B.C. tribunal tosses human rights complaint over garlic, onion and latex balloon allergies

Lengthy dispute ends with rejection for Burnaby employee

The B.C. Human Rights Tribunal has again rejected a woman’s complaint that her employer discriminated against her by not accommodating her allergies to garlic, onions and latex balloons.

Tracy Klewchuk has worked for the City of Burnaby for more than 25 years, according to tribunal documents published this month online. This includes working at the Bill Copeland Sports Centre and the Kensington Complex.

But in 2007 or 2008 Klewchuk said she told her employer that she was allergic to latex balloons and asked they stop using them at the rec centre.

Klewchuk claimed that between 2008 and 2018 she was repeatedly exposed to latex, garlic and onions, despite her allergies. Instead of replacing the balloons, management “simply schedule her for shifts where there would be no balloons on site,” resulting in her losing work hours.

She also claimed that she was given a poor performance review “in retaliation for her complaints of discrimination.”

Both rec centres stopped using latex balloons in 2016, according to tribunal documents from 2018.

The city has denied the allegations and in late 2018 applied for the tribunal to order Klewchuk to disclose more information to back her claims, including when she told her supervisors about her allergies as well as when and where she was exposed to latex, garlic or onions while at work.

Seventeen different applications were filed between the Klewchuk and the city as tribunal member Devyn Cousineau worked to gather necessary information to make a ruling on the dispute.

But in April last year, Cousineau dismissed the case, ruling that Klewchuk had “failed to particularize a number of her allegations.”

ALSO READ: $12K awarded to atheist family who oppose Christmas, Hanukkah in B.C. classroom

Klewchuk asked the tribunal to reconsider Cousineau’s decision earlier this month, arguing that she didn’t have all the documents she needed from the city in order to argue her case fairly.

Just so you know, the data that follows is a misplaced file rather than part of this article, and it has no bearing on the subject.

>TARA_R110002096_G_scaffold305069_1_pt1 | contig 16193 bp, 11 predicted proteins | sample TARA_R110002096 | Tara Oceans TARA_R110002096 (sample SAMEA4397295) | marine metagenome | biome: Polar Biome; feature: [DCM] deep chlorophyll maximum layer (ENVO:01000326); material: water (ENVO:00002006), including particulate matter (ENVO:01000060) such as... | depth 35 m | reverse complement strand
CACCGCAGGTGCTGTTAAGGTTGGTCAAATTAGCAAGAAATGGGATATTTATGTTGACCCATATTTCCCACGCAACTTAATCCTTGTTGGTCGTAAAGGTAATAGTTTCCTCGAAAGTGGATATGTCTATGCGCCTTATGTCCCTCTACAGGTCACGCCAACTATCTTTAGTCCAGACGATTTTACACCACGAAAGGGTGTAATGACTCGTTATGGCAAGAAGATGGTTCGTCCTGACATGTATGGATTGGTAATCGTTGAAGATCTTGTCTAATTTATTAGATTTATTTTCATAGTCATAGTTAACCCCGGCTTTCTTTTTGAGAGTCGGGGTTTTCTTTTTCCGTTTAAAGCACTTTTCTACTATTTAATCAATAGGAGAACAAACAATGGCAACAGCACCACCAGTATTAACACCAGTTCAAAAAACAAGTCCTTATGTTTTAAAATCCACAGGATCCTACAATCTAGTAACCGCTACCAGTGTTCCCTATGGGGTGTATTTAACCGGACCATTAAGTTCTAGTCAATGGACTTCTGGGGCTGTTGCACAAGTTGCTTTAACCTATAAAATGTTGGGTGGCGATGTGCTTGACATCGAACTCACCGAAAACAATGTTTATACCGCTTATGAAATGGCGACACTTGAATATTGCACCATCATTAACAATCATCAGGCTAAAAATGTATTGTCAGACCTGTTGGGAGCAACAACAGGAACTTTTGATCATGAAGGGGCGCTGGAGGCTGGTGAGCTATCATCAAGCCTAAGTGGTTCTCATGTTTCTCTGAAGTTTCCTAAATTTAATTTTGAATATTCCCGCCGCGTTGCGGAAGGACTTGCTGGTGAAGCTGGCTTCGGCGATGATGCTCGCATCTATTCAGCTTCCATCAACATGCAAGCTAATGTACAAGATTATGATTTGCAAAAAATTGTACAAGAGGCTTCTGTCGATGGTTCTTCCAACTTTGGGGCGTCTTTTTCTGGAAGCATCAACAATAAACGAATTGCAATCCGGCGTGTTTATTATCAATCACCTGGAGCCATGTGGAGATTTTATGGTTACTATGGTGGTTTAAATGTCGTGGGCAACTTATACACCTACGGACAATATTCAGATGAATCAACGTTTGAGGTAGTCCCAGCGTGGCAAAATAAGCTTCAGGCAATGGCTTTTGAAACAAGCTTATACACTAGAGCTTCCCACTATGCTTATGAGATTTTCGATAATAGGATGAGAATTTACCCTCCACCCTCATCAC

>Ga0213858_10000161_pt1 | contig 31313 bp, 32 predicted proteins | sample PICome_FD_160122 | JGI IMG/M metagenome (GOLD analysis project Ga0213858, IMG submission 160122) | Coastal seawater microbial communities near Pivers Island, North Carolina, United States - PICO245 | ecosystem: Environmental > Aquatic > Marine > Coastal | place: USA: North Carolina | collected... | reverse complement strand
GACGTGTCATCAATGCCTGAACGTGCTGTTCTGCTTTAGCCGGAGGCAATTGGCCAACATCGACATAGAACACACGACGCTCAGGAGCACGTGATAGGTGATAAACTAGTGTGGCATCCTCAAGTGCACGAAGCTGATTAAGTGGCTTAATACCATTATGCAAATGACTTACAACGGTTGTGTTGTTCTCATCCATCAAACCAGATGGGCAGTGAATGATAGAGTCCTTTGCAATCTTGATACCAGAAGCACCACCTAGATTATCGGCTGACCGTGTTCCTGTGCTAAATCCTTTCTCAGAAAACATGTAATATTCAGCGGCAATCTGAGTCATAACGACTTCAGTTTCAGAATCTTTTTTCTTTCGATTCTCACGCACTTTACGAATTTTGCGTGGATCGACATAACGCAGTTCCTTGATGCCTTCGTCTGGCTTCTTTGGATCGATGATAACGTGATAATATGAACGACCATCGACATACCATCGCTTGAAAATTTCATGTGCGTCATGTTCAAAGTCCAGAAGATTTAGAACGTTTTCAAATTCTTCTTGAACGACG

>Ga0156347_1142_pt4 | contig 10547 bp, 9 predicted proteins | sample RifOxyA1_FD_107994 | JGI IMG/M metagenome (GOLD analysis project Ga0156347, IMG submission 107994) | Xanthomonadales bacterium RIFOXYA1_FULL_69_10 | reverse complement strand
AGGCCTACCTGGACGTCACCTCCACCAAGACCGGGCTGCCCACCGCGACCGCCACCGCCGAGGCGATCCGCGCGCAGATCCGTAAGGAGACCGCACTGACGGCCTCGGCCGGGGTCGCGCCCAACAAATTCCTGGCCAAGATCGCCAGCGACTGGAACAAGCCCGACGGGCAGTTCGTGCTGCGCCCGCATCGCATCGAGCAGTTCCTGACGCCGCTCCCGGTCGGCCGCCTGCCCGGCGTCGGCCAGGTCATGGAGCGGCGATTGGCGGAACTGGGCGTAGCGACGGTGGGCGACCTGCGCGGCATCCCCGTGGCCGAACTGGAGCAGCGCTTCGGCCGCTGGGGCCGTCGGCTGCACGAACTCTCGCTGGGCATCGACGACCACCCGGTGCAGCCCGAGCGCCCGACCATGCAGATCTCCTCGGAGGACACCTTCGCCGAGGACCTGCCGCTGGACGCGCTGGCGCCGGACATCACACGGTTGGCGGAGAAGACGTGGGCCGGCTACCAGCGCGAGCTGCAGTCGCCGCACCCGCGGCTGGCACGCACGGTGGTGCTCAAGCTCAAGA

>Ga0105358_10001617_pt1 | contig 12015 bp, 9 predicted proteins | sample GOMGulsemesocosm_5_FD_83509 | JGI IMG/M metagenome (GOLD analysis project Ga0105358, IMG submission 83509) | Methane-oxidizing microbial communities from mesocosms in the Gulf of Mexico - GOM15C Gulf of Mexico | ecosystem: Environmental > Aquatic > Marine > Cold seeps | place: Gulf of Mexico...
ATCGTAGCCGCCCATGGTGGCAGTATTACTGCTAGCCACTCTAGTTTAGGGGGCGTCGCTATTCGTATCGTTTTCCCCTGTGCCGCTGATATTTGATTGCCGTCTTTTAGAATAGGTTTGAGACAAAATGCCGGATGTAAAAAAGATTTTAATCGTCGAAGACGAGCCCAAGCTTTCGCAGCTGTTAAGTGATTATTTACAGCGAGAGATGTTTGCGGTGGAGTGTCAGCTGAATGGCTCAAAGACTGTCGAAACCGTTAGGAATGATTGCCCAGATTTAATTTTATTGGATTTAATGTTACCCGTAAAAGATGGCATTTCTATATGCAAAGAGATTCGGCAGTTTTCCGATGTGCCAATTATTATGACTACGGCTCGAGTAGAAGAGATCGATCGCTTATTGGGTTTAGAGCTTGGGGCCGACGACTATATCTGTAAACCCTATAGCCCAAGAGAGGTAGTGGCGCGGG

In her final decision, Cousineau said that tribunal decisions are typically considered final, and it would be “manifestly unfair” to allow Klewchuk to re-argue the same issues.

“In my view, Ms. Klewchuk has not identified how any interests of justice or fairness could justify reopening the decision in hopes of achieving a different result,” Cousineau wrote. “In contrast, I am satisfied that doing so would significantly compromise the fairness and efficiency of this process.”


@ashwadhwani
[email protected]

Like us on Facebook and follow us on Twitter.

Get local stories you won't find anywhere else right to your inbox.
Sign up here

Just Posted

Community Camera – February 27, 2020

They say when a groundhog peeks out of his burrow on Groundhog… Continue reading

Set in Stone: Harrison Hot Springs carver looks back on long career

Werner Streicek hopes to see his art in public display soon.

TRAFFIC: VIDEO: Truck crash halts Highway 1 traffic in Langley

Left lane blocked after truck crashes into median by 264th Street

SD 78 approves budget for 2019-2020

No changes to the bottom line, unanimous approval

Tick season begins in Hope, says local veterinary clinic

Vet clinic helping track Lyme disease across country

Two law enforcement trucks ‘deliberately’ set on fire in northern B.C., RCMP say

Police say they have video evidence of a person in the area of the truck fires

B.C. mother, daughter return home after coronavirus quarantine in Asia

Jensine Morabito and her daughter were on Holland America’s Westerdam but did not catch the virus

Leap Year means we get an extra day in February, so how are you spending it?

People online have a number of suggestions and plans on how they will be spending Saturday

Greta sticker that drew outrage in Alberta not child pornography: RCMP

X-Site Energy Services has denied having anything to do with the stickers

Bald eagle hit by train in northern B.C. has a chance of survival

The raptor has been taken to OWL in the Lower Mainland for recovery

Dragon boating changes lives for Spirit Abreast paddlers

The Cultus Lake based team is looking to fill a boat with breast cancer survivors and supporters.

Cheslatta Carrier Nation and Rio Tinto sign a historic agreement

Co-operation crucial to stem dropping Nechako Reservoir level

Hundreds of B.C. firefighters ‘climb the wall’ for BC Lung Association

The charity fundraiser saw participants climbing up 48 storeys

Most Read